Another idea struck us: If city employees and council members were having such a difficult time getting into their parking spaces, what about residents and taxpayers looking to park downtown to do City business in the Municipal Services Building (MSB) or elsewhere? We quickly selected 15th Street between Arch Street and John F. Kennedy Boulevard for new public parking, because it was mainly filled with city parking for city employees but we were in the process of reducing the number of such spots. Also, it was near both accessible entrances to the MSB, where most permits, tax documents and other operational issues were managed, and the crosswalk to City Hall was close for all other needs. We removed all city employee parking in that area, put up signs saying that the parking was available to “customers of government” and metered the zone with new multi-space parking meters so that citizens could come, easily pay for parking, do their business and leave. The Parking Authority estimates that this area has brought in about $200,000 in revenue annually over the past four years ($800,000).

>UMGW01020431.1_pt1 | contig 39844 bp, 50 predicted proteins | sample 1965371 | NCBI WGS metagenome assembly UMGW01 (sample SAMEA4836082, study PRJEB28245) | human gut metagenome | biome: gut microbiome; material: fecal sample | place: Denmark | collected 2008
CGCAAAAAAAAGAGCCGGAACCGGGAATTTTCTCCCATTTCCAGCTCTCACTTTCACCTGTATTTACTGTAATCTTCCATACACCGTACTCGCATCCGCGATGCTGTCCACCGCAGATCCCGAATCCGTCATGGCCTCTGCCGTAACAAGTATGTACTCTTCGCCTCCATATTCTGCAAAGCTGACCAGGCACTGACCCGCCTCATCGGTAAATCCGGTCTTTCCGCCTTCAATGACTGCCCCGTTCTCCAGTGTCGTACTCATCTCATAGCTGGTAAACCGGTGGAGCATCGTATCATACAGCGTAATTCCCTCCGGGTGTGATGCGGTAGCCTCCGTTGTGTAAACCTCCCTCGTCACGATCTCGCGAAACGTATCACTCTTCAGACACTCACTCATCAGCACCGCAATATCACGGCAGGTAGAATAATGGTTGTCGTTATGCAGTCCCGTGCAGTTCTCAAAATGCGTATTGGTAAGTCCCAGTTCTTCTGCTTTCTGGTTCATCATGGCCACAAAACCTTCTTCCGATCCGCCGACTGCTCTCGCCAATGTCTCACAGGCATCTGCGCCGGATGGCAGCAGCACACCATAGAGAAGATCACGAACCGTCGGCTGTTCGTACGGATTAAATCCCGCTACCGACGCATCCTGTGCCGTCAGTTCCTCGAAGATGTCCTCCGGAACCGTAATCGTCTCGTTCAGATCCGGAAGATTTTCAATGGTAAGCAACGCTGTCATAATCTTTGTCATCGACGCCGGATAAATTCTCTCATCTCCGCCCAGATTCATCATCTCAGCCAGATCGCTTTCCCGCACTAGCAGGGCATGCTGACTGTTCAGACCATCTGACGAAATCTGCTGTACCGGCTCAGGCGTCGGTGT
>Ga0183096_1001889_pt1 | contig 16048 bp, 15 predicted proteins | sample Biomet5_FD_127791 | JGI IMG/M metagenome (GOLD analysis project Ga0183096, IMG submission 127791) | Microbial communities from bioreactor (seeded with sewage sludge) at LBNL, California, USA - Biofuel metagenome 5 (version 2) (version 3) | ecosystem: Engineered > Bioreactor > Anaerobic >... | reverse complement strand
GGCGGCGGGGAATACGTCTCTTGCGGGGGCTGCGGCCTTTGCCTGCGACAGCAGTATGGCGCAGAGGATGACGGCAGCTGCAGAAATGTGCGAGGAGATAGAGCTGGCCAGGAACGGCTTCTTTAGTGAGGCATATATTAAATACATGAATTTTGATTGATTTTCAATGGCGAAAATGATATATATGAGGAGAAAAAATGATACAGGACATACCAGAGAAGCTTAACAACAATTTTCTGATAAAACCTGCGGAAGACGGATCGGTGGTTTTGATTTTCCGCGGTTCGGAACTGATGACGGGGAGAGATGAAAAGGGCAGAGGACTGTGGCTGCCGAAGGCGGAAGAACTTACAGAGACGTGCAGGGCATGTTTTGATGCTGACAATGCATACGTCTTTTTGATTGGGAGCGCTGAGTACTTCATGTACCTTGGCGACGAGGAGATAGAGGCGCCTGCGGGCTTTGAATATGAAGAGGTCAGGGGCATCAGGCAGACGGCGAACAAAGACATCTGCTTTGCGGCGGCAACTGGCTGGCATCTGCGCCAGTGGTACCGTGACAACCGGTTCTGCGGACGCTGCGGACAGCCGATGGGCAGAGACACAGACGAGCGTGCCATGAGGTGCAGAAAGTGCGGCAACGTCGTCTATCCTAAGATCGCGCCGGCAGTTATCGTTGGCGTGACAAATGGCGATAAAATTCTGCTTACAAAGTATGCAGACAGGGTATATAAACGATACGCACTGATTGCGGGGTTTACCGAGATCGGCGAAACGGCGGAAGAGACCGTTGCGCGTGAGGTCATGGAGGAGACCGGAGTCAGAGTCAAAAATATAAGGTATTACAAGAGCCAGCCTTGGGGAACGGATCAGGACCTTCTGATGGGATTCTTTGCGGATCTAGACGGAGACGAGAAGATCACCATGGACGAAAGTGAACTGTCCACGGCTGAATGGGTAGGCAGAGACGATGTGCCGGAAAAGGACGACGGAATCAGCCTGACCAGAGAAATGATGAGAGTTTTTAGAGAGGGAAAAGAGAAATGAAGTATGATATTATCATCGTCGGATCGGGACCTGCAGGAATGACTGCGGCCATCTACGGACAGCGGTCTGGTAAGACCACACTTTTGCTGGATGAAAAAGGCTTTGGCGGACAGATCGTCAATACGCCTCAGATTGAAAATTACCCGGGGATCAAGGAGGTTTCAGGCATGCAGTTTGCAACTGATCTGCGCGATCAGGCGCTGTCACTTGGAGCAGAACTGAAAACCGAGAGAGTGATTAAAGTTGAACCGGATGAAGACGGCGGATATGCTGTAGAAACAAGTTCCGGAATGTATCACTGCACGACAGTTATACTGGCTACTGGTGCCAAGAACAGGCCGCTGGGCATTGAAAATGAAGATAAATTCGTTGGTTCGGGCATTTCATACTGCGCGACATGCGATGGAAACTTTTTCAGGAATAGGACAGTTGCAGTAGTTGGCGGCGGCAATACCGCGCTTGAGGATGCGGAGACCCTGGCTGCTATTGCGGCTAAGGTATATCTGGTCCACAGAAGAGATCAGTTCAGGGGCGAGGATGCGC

While we were working with the Parking Authority to open up more public parking, we realized that they were natural partners for the enforcement of all parking in the area where permits had been given to the City Council, city employees and staff. Police had been using their resources to assist with parking in the mornings, but we felt it was better to give them the flexibility to redeploy their unit elsewhere and allow the Parking Authority to monitor these new policies and procedures. The Parking Authority was somewhat cautious in accepting this new role because enforcing parking for elected and city officials can be a sticky job for an organization that is quite on top of their enforcement game; but they came on board and made a difficult job look easy.